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Review: Zola Jesus – Conatus

“Conatus” is an archaic philosophical term that refers to an innate inclination towards continued existence and enhancement. Fittingly, it’s also the title of Zola Jesus’ latest album, which sees the gothic singer-songer’s continued transition from the bedroom to the nightclub.

Her third album in three years, Conatus flows from the template established on The Spoils and Stridulum: synthetic ambiance, industrial percussion, and the operatic vocals of Nika Roza Danilova. Once again, the record is marked by crystal-clear production, as on Stridulum, that leaves only the hint of the dissonance and feedback on Zola Jesus’ earliest recordings. The shift between this album and the last is not as dramatic this time, but there is a greater focus on atmospherics and Danilova’s vocals as the dominant instrument. Due to this textural approach, songwriting has taken a backseat: the hooks of Stridulum, both captivating and melancholy, are not as readily available.

Musically, Conatus picks up where Stridulum left off. Synthesizer melodies are brooding and ominous, and electronics buzz and chirp throughout. Lead single “Vessel,” with its pneumatic effects and cacophonous, metallic outro are reminiscent of Nine Inch Nails (an influence throughout the album). Strings, haunting and mournful, add another orchestral layer to the compositions.

The most significant change comes in the percussion. On previous Zola Jesus releases, drums thundered and stalked, but were little more than a metronomic heart beat. On Conatus, the programmed beats are danceable, owing more to synth pop than Skinny Puppy. The shifty beat on “Shivers” is decidedly modern. But don’t be mistaken: this is still a dark record. “Seekir” goes from queasy sub-bass and morphing synths to danceable dark wave and back again.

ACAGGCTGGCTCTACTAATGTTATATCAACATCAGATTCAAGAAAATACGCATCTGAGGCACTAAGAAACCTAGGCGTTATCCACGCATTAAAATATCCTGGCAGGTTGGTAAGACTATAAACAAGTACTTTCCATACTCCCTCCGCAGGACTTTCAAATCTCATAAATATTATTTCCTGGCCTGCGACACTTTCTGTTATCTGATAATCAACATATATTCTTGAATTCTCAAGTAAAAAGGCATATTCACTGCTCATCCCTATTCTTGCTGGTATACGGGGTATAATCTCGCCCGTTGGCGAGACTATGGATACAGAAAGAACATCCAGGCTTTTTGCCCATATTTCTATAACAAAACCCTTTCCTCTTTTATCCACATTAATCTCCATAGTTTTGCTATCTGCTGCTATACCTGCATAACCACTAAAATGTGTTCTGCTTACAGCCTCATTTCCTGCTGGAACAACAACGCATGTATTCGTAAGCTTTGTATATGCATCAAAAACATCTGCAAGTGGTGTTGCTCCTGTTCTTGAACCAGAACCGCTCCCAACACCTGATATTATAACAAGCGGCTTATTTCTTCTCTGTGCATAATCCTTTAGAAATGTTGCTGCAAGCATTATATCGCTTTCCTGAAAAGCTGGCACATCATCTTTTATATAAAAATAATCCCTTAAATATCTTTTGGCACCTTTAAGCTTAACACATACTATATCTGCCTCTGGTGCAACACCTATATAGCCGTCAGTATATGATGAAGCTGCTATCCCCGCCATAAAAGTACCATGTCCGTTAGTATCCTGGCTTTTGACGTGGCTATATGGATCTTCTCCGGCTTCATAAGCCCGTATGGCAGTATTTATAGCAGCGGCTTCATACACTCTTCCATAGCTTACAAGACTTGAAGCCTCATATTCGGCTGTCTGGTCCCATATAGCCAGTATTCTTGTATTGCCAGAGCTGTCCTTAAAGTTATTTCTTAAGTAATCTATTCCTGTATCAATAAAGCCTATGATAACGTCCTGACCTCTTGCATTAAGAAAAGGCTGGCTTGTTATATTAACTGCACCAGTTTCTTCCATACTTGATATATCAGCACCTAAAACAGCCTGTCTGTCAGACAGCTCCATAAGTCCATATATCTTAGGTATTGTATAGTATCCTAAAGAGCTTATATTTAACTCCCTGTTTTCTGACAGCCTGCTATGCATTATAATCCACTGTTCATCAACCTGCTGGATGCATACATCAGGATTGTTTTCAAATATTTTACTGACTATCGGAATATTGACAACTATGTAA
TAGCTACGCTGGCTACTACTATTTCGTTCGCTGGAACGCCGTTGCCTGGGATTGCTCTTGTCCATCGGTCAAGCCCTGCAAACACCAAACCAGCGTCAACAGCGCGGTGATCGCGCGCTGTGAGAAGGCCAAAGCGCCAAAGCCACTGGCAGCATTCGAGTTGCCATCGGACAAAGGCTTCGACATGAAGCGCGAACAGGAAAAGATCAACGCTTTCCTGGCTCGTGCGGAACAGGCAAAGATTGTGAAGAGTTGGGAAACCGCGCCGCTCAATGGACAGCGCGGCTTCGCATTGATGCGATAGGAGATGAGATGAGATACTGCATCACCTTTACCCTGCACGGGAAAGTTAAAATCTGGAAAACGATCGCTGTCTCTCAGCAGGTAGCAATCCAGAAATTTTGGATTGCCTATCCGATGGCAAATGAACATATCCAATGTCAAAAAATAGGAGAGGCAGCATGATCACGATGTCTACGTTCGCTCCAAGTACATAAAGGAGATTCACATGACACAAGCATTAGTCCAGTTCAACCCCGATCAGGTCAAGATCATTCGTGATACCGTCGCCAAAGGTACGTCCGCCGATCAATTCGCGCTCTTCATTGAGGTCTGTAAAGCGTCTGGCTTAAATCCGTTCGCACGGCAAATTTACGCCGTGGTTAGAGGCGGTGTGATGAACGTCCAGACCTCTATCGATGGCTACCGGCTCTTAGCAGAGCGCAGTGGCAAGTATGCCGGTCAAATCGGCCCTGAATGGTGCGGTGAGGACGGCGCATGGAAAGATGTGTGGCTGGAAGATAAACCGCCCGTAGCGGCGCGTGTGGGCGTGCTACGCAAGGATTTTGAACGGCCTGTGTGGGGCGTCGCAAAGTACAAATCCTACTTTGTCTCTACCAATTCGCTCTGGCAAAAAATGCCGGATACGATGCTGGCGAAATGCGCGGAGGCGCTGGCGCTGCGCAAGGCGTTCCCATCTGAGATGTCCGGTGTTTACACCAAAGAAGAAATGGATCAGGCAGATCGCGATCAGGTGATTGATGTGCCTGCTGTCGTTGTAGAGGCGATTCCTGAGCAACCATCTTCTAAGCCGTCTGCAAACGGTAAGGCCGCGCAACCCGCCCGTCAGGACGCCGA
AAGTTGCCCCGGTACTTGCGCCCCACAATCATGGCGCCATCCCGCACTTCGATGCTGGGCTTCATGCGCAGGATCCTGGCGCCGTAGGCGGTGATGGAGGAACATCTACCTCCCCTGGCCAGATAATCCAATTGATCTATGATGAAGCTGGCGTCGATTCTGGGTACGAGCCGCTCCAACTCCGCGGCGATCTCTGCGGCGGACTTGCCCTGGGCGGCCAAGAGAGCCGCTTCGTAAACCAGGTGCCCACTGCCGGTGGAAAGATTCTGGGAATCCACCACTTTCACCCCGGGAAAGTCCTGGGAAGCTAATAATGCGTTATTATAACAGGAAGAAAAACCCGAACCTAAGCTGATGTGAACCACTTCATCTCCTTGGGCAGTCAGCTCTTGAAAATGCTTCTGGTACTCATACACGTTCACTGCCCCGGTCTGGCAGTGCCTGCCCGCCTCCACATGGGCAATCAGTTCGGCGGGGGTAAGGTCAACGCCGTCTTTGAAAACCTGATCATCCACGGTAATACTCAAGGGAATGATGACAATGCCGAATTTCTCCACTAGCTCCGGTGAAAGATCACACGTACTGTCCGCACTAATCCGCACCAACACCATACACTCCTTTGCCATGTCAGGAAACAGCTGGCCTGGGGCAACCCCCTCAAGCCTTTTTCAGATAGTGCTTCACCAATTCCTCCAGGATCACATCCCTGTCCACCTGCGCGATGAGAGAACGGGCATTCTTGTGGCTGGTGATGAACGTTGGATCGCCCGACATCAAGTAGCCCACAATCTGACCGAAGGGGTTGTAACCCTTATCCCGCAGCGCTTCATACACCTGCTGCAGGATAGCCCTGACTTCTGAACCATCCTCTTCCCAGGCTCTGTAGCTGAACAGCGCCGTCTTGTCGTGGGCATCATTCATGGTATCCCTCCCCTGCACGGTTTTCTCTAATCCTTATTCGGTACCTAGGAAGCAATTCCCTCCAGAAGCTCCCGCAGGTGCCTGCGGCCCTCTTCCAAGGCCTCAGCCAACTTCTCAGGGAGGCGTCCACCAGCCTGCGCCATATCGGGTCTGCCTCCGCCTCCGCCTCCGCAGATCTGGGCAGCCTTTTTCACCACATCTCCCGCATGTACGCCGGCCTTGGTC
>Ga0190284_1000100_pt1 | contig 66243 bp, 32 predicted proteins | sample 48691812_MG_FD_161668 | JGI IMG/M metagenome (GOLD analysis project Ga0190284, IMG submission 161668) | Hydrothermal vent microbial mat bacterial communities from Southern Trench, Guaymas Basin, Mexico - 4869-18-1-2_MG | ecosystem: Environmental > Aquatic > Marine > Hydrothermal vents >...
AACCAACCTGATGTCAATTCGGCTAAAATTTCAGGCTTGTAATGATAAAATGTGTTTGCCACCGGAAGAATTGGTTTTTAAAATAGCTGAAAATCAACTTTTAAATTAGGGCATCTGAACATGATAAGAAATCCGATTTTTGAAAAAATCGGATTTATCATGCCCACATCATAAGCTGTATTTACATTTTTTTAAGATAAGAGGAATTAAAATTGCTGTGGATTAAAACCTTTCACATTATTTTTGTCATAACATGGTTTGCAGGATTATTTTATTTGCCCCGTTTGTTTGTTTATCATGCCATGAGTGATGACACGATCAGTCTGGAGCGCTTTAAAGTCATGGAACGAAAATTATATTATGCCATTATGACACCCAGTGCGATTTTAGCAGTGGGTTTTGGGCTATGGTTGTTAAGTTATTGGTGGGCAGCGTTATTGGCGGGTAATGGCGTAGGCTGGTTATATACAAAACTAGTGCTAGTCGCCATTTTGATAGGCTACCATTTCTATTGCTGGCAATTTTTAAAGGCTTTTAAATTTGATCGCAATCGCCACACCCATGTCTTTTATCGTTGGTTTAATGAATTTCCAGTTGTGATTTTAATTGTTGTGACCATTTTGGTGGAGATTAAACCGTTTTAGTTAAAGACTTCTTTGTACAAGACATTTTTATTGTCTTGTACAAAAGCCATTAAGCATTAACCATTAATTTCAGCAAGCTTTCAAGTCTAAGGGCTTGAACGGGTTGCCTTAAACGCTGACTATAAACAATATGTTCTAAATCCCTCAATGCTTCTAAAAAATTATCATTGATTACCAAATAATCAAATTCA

While there may be some changes to the formula, the main attraction of Zola Jesus remains constant. Danilova’s voice is overwhelming but not overwrought. On “Lick the Palm of the Burning Handshake,” her vocals are powerful but with a hint of vulnerability (something you might not get from the strident title). Too often, unfortunately, layers of reverb and delay obscure her voice like a veil. It works in moderation (like the echoing overdubs on “Vessel”), but I much prefer the clarity present on the yearning but upbeat “In Your Nature.”

Zola Jesus has amassed an impressive amount of material in a short amount of time, seemingly recreating herself on each successive release. Conatus is the next step in that process. It may not reach the songwriting heights of Stridulum, but it plays in new sonic territory as comfortably as ever. No matter what’s next from Zola Jesus, it’s refreshing to watch a musician turn into an artist.

The Verge: Zola Jesus

For the last year or so, there has been a renaissance in lo-fi music, across genre lines. Whether making surf pop (Best Coast, Dum Dum Girls), chillwave (Toro y Moi, Neon Indian) or witch house (Salem, Mater Suspiria Vision), there is a premium on the bedroom recorded, four-track tape sound.

Nika Roza Danilova is a Wisconsin-born singer-songwriter who performs as Zola Jesus. Last year, she released two such bedroom albums, New Amsterdam and The Spoils, and garnered acclaim from the usual suspects. And for good reason – buried beneath fuzz, static and gothic drone is a talented songwriter with some serious pipes. The music is dark and mournful with melodies that remind me of Bat for Lashes.

Danilova cites Throbbing Gristle among her influences, and on her first two albums, it shows. She’s not afraid to push things into industrial, dissonant territory. There is an ambient uneasiness throughout, and with her music’s goth feel, it works. And while key elements of this style continue on this year’s Stridulum, she’s taken major creative steps forward, breaking out of the lo-fi box with style.

Throughout Stridulum (and the double EP of the same name), the focus is on Daniloa’s operatic vocals. Minor-key synthesizers waft over strings and piano melodies, stark and simple drums drone in the background, but everything operates in service of song. The album opens, appropriately, with “Night,” a mournful love song that is tinged with loss.

“Trust Me” and “I Can’t Stand” tread on similar sonic and lyrical ground, with strong results. The 808-like rhythm on “Sea Talk” harks back to earlier material, while the emphasis on vocal melody is definitely in line with the rest of the album; the “Poltergeist”-themed clip is yet another fantastic piece of video art.

With Stridulum, Zola Jesus is ready to burst from the bedroom to the big time. The prolific songwriter is back with yet another EP next month (Valusia). She opens for The XX and Warpaint at a sold-out 9:30 Club show on Tuesday, and then she’ll be touring Europe through November. And next time she rolls through town, she’ll be headlining.